By Adam Grobman
When Dede and Merv Woolf marked seventy years of marriage this summer, they celebrated alongside their fellow Jewish community members, some of whom they’ve known their entire lives.
After all these years, they still never tire of telling stories of being in and around the community.
“We reminisce about times from the old Center and the new Center,” says Dede. “We talk about it a lot.”
Both have been involved at the JCC for as long as they can remember, growing up in Harrisburg’s tight-knit community in the 1930s and 1940s. “When you were a Jewish child in Harrisburg, your life revolved around the JCC,” Dede says of the building that was then housed in Midtown. “Every day, I would walk from the 1900 block to the 1100 block with my group of friends – we would swim and go to the youth lounge. You were either at school or at the Center.”
Merv focused on sports competition, an avid basketball player from childhood on.
“I was a forward, but it didn’t look like a forward today,” he chuckles. “We never knew about the three point line.”
He played alongside all-time great JCC basketball players on teams that could compete with any in the region. The JCC gymnasium at the time offered a home court advantage for those who knew how to use it.
“We had a legal court, but the baskets were against the wall,” Merv laughs. “So we could skid the walls to make shots. Then they put mats up and that made it easier – we would win every game we played!”
It was before one of those games that Dede asked Merv to go to a sorority dance with her. They went, had a good time, and continued to date.
“One night at Howard Johnson’s, where the Front Street Diner is now, I asked her to go steady,” Merv recalls. “She said ‘when are we getting married?’ Real romantic.”
A year later, they were the first couple to get married at Kesher Israel’s then-new building on Third and Schuyllkill. “Seventy years later, it’s worked out,” Dede says.
As they entered adulthood, the community was growing and so did the Woolfs’ involvement. Merv, a competitive athlete who put in time ensuring high-quality programming through the Sports Committee, was a part of the renowned drama department that presented adult performances.
Dede, an interior decorator, was chair of the social committee. She remembers the stacked calendars that entertained the Jewish community at the JCC each month, with headliners like Harry Belafonte and Duke Ellington.
“I can still remember the Dukes of Dixieland playing and marching around, with everybody out of their seat dancing,” she says. They both recall the social center that the JCC became.
“New Year’s Eve was always spent at the JCC – there was no question,” says Merv. “It was our life.”
A JCC Past President, Merv’s brain is hardwired with the names of key members that he can rattle off like a shopping list – department directors, standout athletes, friends, and competitive rivals.
“Merv’s life was coming home from work and going down to the Center,” Dede says, where he would compete in handball and racquetball every other night, until a severe car accident took him off his feet for several years.
That didn’t stop him from remaining competitive. “Eventually, I learned how to play racquetball and tennis left-handed,” he says. He’s most grateful for those who helped him become active again.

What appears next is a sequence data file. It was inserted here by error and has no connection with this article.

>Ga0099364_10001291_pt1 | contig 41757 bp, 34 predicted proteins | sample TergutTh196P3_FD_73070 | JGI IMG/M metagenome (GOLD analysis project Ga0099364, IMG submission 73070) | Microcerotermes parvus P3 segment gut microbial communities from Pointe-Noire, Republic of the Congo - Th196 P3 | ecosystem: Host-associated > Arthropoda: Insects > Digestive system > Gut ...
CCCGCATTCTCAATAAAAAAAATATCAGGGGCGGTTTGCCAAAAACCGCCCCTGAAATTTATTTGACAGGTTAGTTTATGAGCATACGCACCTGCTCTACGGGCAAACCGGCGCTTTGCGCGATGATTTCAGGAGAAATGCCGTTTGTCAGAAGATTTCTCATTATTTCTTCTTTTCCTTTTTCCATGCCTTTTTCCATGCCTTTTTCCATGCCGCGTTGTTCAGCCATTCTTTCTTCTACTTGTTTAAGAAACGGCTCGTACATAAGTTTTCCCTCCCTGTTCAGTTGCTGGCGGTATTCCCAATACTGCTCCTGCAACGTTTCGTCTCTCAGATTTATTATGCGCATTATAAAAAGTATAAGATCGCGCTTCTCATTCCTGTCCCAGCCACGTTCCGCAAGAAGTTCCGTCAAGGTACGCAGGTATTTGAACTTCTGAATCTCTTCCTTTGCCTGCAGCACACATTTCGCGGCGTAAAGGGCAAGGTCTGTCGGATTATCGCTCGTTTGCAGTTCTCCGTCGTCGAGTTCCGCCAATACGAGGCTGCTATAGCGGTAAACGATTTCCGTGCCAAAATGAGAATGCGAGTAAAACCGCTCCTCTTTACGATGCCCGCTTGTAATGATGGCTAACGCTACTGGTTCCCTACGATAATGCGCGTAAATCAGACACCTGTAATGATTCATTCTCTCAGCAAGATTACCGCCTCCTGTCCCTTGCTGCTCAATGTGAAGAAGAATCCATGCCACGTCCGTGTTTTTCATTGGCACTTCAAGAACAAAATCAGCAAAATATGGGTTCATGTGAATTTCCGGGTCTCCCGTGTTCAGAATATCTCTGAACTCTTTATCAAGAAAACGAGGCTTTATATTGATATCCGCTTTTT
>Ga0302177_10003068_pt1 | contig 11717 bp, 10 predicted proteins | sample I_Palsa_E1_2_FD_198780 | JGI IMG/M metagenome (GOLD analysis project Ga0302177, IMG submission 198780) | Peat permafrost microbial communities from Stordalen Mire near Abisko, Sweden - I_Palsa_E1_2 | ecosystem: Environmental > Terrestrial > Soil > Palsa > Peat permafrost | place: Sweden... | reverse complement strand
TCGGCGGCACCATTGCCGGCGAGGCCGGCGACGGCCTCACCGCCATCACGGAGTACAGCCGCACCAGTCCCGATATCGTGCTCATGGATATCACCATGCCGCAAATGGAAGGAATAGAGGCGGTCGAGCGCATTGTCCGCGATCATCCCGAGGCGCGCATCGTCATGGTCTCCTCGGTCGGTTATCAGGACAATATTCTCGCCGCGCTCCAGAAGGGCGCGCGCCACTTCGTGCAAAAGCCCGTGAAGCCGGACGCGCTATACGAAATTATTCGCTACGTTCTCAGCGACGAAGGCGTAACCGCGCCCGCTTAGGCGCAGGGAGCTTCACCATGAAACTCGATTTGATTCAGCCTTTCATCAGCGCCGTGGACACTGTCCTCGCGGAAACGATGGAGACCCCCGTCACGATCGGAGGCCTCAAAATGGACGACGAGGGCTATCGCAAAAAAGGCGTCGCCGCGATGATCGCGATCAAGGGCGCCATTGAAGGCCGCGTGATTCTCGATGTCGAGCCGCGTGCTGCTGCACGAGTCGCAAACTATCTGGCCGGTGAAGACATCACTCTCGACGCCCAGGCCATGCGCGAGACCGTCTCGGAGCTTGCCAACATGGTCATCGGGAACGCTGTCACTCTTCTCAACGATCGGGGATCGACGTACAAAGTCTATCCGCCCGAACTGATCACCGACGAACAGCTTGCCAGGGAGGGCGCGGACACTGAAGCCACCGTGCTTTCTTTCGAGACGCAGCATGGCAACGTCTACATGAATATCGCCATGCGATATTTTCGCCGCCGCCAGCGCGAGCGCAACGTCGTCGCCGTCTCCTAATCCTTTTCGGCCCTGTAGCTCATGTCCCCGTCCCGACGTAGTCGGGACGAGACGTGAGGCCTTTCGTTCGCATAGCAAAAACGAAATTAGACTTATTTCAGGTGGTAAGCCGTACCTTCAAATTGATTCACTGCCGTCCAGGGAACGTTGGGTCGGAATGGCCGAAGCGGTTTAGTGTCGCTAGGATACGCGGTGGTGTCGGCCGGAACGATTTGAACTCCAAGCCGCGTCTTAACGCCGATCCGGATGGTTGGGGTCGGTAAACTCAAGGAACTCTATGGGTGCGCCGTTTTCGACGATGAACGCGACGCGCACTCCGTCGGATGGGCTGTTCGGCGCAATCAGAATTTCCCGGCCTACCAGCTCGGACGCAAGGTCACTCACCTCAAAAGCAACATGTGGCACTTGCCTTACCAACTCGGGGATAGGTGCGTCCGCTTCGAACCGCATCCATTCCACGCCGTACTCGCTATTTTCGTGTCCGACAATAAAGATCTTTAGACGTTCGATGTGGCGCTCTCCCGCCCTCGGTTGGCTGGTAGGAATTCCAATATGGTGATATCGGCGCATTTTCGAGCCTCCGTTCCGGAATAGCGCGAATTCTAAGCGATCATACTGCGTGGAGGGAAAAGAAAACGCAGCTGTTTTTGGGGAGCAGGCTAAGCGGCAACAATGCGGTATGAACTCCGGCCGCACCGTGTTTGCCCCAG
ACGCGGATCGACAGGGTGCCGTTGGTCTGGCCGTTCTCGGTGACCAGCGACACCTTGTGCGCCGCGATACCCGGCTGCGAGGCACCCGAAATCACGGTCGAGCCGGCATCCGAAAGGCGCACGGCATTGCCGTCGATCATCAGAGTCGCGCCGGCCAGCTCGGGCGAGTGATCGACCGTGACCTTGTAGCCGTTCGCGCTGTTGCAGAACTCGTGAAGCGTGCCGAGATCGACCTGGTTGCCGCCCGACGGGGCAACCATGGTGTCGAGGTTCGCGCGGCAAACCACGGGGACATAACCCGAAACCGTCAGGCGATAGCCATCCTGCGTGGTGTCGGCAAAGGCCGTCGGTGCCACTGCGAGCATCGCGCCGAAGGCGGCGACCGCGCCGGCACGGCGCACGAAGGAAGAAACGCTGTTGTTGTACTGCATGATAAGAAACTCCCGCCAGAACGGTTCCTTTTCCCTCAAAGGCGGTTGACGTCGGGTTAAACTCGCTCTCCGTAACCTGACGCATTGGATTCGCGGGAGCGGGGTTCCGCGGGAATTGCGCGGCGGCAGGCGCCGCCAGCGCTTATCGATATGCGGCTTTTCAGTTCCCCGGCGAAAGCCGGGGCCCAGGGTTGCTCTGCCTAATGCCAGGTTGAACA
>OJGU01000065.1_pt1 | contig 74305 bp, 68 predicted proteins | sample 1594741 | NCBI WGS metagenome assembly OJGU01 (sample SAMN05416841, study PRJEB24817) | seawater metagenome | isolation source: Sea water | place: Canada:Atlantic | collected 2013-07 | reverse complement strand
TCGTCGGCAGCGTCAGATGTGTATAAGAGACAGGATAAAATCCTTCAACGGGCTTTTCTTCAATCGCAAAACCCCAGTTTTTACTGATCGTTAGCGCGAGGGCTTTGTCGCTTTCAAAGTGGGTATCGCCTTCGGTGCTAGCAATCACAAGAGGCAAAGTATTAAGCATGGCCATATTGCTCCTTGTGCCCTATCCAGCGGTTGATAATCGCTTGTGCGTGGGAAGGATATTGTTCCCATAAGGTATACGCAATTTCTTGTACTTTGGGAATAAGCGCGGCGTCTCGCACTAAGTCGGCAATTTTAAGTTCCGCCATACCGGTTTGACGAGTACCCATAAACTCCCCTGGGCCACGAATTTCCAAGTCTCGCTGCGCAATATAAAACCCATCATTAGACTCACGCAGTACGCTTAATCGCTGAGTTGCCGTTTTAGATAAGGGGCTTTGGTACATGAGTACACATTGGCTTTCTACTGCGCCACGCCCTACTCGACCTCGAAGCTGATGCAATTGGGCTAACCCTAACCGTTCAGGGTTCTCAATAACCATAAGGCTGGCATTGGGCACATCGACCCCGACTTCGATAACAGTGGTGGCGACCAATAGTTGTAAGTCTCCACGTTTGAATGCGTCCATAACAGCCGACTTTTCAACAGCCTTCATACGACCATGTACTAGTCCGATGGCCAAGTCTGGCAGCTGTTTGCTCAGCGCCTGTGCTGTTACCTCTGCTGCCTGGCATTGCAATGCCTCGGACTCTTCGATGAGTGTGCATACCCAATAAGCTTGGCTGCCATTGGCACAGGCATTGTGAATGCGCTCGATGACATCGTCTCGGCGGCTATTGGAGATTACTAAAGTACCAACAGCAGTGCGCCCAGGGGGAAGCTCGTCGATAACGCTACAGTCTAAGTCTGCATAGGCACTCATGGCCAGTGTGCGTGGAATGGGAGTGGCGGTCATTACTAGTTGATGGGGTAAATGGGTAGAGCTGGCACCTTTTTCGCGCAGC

Merv’s dedication to JCC athletics was recognized with an award named in his honor, the Merv Woolf Achievement Award, which has been given to outstanding athletes and fitness figures for more than twenty years.
As President, Merv could be strict, requiring a dress code for Directors and instituting other policies. One JCC Director who charmed his way around these codes was Gary Spitz z’l.
“We were fighting every day, yet we were wonderful friends,” Merv says. “He always had a smile on his face.”
For many decades, Merv was the President of the family business, Woolf Steel. As the duo got older, they began to take on the role of builders in the community. Both Merv and Dede were involved in the establishment of the Campus of the Jewish Home, where Dede twice became Guild President, raising $250,000 to build the Guild Garden.
Merv, along with his good friend Herman Gordon z’l, was instrumental in the redesign of the Jewish Community Center in the mid-1990s as Building Committee co-chair. Dede’s keen eye was called upon to update the Center’s furnishings.
As their family grew, the longtime Beth El members decided to join Chisuk Emuna Congregation. “It gave us the opportunity to be with some of our grandchildren on a holiday,” Dede says. “So we went in that direction, but we were only at Chisuk Emuna for a couple years before the fire in 2009.”
Of course, a Woolf was there to step in and help rebuild. This time it was their son, Jerry, who co-chaired the Building Committee, along with Steve Rubin.
“They would call and ask Merv for advice, and then they asked me to do the interior of the building,” Dede remembers. “I thought, are you kidding? You want me to design a synagogue?”
As a co-chair of the Finishes Committee, Dede led the team in selecting carpeting, light fixtures, paint colors, and numerous other details that make Chisuk Emuna the beautiful synagogue that it is today. She considers this project her proudest achievement.
The Woolfs now live on the grounds of the former Blue Ridge Country Club, where they were members for years. “We’re not actively involved because we physically can’t be,” Dede says. “Otherwise, we definitely would be at the JCC.”
They both hope that current and future generations will see their example of giving, not just financially, but, as Merv says, “physically and emotionally” as a footprint to involvement. They feel that they always got more back than they gave.
“There’s no question about that,” Dede says. “When we walked through the doors of the JCC, we felt good. We felt like we belonged there. That was where we needed to be.”